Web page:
European Commission targets France and Germany’s minimum wage legislation

4 Jul 2016

On 16 June 2016 the European Commission announced its plans to undertake legal action against France and Germany for their minimum wage legislation in the road transport sector. By doing so the Commission would create a legal vacuum for international professional drivers in Europe, the ETF and ETUC state in a joint letter to Commissioner Bulc, responsible for transport, and Commissioner Thyssen, responsible for employment and social affairs.

The planned legal action would promote arbitrary decisions and extreme legal uncertainty in the road transport sector. It would be up to the Commission’s services and the courts at various levels to determine on a case-by-case basis and according to unknown criteria which road transport operation is governed by the Directive on the posting of workers and which is regulated by a country of origin principle.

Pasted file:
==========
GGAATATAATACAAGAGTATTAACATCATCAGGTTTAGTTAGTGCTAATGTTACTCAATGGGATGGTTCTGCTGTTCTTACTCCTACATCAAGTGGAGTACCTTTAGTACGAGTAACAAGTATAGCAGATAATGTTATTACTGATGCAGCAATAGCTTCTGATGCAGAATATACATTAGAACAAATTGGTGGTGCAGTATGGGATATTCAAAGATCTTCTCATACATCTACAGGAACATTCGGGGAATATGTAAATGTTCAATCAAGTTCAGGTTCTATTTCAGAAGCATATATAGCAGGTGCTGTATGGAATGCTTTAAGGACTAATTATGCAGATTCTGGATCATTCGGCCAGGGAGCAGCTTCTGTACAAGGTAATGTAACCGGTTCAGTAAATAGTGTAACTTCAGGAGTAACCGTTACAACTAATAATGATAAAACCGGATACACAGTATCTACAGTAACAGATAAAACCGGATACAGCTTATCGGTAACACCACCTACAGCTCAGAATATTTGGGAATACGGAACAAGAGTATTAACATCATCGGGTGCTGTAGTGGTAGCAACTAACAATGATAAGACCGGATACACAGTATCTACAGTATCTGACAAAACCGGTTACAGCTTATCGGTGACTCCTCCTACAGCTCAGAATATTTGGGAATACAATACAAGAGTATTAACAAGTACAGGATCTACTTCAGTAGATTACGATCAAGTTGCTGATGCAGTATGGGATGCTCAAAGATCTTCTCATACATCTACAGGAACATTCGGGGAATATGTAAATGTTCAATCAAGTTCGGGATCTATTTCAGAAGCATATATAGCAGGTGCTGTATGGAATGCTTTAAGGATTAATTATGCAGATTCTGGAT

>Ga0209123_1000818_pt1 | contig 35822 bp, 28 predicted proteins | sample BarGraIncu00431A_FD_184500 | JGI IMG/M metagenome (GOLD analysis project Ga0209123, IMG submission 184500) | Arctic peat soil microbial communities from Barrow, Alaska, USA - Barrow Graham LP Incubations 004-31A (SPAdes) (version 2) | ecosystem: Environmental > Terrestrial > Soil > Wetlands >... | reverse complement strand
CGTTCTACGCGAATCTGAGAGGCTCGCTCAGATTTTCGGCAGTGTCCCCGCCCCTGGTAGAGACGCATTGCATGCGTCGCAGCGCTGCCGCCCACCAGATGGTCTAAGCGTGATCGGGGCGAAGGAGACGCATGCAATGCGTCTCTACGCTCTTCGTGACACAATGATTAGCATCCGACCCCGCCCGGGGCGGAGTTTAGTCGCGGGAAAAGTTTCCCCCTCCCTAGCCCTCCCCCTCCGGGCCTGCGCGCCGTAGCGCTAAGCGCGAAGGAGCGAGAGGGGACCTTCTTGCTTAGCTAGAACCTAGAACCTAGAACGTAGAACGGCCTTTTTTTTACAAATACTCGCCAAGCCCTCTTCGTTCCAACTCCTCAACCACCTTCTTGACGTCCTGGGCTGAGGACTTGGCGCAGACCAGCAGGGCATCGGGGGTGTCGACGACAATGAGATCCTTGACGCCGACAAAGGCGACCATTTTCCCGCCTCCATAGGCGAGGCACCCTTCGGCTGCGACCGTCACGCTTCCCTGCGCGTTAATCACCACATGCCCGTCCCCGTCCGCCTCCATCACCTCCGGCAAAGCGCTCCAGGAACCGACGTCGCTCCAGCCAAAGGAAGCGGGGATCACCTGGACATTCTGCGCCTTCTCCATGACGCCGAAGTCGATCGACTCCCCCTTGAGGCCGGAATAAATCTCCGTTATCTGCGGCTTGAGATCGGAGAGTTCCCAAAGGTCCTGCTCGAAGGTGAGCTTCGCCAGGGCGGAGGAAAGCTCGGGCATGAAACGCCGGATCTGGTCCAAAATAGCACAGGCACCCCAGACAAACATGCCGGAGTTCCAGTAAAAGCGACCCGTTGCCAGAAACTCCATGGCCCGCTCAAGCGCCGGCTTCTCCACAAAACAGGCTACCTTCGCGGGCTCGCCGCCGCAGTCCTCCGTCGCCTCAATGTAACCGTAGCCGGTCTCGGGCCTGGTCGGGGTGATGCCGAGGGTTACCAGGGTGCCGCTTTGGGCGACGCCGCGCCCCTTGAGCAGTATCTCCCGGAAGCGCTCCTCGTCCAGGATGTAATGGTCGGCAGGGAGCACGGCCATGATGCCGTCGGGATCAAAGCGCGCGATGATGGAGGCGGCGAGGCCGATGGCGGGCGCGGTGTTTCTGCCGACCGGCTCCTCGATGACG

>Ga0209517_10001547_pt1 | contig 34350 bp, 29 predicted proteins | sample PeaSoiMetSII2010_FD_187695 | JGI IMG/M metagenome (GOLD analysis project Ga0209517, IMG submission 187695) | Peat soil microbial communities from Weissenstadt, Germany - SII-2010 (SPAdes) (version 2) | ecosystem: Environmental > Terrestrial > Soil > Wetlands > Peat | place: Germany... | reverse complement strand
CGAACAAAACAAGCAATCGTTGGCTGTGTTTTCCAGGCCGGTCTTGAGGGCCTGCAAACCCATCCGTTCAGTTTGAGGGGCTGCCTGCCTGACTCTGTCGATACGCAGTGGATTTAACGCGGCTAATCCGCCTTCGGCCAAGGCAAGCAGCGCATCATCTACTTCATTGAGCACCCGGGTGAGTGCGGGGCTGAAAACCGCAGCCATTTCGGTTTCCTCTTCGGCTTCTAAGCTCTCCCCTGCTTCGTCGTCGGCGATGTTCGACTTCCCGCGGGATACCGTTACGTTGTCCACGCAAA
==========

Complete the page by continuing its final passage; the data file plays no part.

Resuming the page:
The ETUC and the ETF urge the Commissioners to immediately reconsider pursuing further litigation action and to initiate a dialogue with the relevant social partners with a view to find a satisfactory solution.

For that reason the ETF calls upon the European Commission to withdraw its legal actions against France and Germany and to urgently adopt measures that restore the equal treatment of drivers, fair competition and the confidence of the EU Member States in a fair and functional EU haulage market.

The ETF once again reminds the European Commission to take on board ETF’s set of proposals “The extra-mile towards a full-fledged enforcement scenario in the EU road transport sector, an ETF proposal to policy makers”. The solutions described in that document allow immediate enforcement of cabotage, posting of workers and access to occupation, with only minor – if any – changes in the EU rules.

It is also in that context that ETF actively promotes the European Citizens’ Initiative “Fair Transport Europe”, which calls on the Commission to ensure fair competition in the different transport modes and to guarantee equal treatment of workers -in respect of the principle of equal pay and working conditions, independently of country of origin. More information on the Fair Transport Europe Citizens’ initiative can be found at

You can download the full ETF position on the European Commission legal actions against the application on minimum wage in Germany and France below.